Fig. 4
figure4

CircVPS13C directly interacts with miR-145. a There existed two sites in circVPS13C that were complementary with miR-145 (predicted by circinteractome database), including position 89–95 and position 272–278. b and c The abundance of circVPS13C in adjacent normal tissues, ovarian cancer tissues, IOSE-80 cell line and two ovarian cancer cell lines was detected by qRT-PCR. d Ovarian cancer cells were exposed to different concentrations of Propofol, and the level of circVPS13C was detected by qRT-PCR. e The wild-type sequence of circVPS13C that contains the two complementary sites with miR-145, the single mutant sequence (89–95) of circVPS13C, the single mutant sequence (272–278) of circVPS13C and the double mutant sequence of circVPS13C were amplified and cloned into luciferase reporter vectors, generating WT, MUT1 (89–95), MUT2 (272–278) and MUT1 + 2, respectively. Dual-luciferase reporter assay was used to test which position in circVPS13C could directly bind to miR-145, and the luciferase activity was detected in 293 T cells co-transfected with these reporter plasmids and miR-NC or miR-145. f RIP assay was used to test whether there existed spatial interaction between miR-145 and circVPS13C in ovarian cancer cells. g The interaction between miR-145 and circVPS13C was tested by RNA-pull down assay. h and i Ovarian cancer cells were transfected with si-NC, si-circVPS13C, vector or oe-circVPS13C. The levels of circVPS13C and miR-145 in transfected ovarian cancer cells were examined by qRT-PCR. *P < 0.05, **P < 0.01, ***P < 0.001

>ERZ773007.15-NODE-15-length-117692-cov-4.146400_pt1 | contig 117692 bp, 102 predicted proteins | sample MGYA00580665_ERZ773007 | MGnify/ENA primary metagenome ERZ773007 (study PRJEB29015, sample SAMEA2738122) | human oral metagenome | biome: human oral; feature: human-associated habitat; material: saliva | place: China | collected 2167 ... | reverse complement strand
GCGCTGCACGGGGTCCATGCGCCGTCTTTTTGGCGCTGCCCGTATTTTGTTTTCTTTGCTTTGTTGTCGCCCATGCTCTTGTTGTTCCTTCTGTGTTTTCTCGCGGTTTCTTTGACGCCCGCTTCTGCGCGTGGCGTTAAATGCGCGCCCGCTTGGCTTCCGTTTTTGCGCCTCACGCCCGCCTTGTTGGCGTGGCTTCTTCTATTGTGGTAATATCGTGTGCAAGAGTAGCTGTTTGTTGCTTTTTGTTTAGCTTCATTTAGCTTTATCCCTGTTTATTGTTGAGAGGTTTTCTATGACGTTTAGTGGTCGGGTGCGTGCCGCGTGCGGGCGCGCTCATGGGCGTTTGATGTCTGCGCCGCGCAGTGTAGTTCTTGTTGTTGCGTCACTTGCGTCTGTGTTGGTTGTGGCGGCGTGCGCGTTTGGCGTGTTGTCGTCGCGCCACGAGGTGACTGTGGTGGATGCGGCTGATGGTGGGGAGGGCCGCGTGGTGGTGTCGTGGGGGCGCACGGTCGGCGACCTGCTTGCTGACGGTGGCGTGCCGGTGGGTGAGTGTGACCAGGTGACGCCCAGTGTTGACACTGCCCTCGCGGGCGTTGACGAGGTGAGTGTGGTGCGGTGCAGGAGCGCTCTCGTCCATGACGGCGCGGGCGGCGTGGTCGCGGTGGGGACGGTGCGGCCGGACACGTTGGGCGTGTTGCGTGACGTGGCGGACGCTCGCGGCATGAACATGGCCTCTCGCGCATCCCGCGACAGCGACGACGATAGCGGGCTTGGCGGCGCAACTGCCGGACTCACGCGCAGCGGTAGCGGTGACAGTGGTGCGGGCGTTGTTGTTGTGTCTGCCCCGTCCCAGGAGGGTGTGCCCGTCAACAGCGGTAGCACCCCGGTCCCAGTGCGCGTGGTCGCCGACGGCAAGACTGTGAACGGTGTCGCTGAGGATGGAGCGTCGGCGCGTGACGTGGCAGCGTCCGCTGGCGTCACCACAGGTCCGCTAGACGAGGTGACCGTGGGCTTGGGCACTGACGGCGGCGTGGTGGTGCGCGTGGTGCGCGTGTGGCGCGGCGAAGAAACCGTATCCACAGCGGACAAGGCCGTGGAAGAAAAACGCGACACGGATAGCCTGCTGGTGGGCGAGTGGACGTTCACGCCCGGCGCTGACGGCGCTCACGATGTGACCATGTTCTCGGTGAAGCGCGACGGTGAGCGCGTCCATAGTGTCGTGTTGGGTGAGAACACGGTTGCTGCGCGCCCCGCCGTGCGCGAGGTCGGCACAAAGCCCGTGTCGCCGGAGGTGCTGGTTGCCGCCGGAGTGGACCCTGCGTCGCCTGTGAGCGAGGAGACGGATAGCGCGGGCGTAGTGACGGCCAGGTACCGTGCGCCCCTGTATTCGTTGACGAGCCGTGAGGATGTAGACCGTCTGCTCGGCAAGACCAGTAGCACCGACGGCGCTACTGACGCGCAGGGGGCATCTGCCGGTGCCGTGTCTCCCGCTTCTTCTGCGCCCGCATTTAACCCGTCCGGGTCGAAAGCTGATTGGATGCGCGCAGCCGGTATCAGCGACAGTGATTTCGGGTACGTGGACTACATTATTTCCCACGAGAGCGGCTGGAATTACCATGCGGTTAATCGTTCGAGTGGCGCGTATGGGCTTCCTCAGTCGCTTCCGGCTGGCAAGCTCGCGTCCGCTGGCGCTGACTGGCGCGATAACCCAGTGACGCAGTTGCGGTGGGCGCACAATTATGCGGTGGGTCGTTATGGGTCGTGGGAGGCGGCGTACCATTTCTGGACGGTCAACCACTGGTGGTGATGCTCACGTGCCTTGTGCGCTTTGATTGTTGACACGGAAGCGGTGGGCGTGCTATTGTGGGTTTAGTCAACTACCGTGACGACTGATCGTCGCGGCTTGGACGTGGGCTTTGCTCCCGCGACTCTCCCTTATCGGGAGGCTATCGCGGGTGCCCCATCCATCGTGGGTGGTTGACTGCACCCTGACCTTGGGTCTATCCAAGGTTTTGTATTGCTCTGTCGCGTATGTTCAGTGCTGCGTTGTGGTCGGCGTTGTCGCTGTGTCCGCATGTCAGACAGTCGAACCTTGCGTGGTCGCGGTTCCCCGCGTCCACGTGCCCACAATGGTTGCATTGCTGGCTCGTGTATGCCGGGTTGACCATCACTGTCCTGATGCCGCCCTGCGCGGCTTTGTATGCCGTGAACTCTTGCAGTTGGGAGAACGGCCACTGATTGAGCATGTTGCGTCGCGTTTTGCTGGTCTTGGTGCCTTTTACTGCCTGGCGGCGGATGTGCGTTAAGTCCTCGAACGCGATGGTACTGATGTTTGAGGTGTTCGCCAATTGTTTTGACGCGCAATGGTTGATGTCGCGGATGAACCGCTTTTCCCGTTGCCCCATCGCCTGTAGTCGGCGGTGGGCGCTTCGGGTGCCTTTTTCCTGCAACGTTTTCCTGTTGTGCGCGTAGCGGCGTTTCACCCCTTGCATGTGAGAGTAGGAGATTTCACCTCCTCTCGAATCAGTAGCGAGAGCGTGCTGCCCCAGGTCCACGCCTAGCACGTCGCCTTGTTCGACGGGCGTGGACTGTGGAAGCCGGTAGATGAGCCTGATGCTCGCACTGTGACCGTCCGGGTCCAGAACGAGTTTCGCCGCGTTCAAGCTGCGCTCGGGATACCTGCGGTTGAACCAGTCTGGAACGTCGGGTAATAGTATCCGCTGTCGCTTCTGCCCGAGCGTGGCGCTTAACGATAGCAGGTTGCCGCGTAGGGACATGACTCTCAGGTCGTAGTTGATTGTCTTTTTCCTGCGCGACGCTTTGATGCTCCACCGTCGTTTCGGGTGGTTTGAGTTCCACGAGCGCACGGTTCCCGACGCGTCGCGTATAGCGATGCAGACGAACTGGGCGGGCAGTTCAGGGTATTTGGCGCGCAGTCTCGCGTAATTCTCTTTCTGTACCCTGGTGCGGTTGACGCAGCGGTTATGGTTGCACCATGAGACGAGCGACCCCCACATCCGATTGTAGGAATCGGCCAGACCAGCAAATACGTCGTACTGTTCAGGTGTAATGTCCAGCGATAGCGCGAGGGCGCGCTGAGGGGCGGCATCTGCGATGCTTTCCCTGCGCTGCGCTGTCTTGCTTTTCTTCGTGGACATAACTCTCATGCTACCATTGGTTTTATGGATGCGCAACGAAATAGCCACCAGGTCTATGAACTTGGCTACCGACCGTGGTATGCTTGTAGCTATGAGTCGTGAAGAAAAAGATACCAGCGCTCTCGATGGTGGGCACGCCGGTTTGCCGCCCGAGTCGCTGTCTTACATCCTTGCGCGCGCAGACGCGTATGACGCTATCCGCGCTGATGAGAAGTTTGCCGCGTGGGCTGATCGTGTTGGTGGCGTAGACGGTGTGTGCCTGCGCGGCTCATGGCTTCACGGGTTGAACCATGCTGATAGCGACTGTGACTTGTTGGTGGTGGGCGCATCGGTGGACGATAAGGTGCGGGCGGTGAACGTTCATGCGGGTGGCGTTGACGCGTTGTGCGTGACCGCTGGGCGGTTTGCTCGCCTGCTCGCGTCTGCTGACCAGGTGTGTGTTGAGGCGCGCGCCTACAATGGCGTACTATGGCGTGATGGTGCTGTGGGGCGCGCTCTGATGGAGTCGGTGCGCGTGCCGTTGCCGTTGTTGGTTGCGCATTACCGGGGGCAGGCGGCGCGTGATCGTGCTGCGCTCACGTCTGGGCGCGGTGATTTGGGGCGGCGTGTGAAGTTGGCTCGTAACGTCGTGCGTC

Propofol inhibits the progression of ovarian cancer via circVPS13C/miR-145 axis

The overexpression efficiency of miR-145 mimics (miR-145) was high in ovarian cancer cells (Fig. 5a). The accumulation of circVPS13C recovered the viability, cell cycle, migration and invasion of Propofol-induced ovarian cancer cells, and the addition of miR-145 suppressed the malignant behaviors of ovarian cancer cells again (Fig. 5b-e). CircVPS13C overexpression inhibited the apoptosis of Propofol-treated ovarian cancer cells, and the apoptosis rate was enhanced by the addition of miR-145 (Fig. 5f). Taken together, Propofol inhibited the proliferation, cell cycle and metastasis and promoted the apoptosis of ovarian cancer cells via circVPS13C/miR-145 axis.

Fig. 5
figure5

Propofol inhibits the progression of ovarian cancer via circVPS13C/miR-145 axis. a We transfected miR-145 or miR-NC into ovarian cancer cells, and the level of miR-145 was analyzed by qRT-PCR. (B-F) Ovarian cancer cells were divided into four groups, including vector + miR-NC group, Propofol + vector + miR-NC group, Propofol + oe-VPS13C + miR-NC group and Propofol + oe-VPS13C + miR-145 group. b Cell viability was assessed by MTT assay. c Cell cycle was measured by flow cytometry. d and e The migration and invasion capacities of ovarian cancer cells were assessed by transwell assays. f The apoptotic ovarian cancer cells were distinguished from normal or necrotic cells by flow cytometry. *P < 0.05, **P < 0.01, ***P < 0.001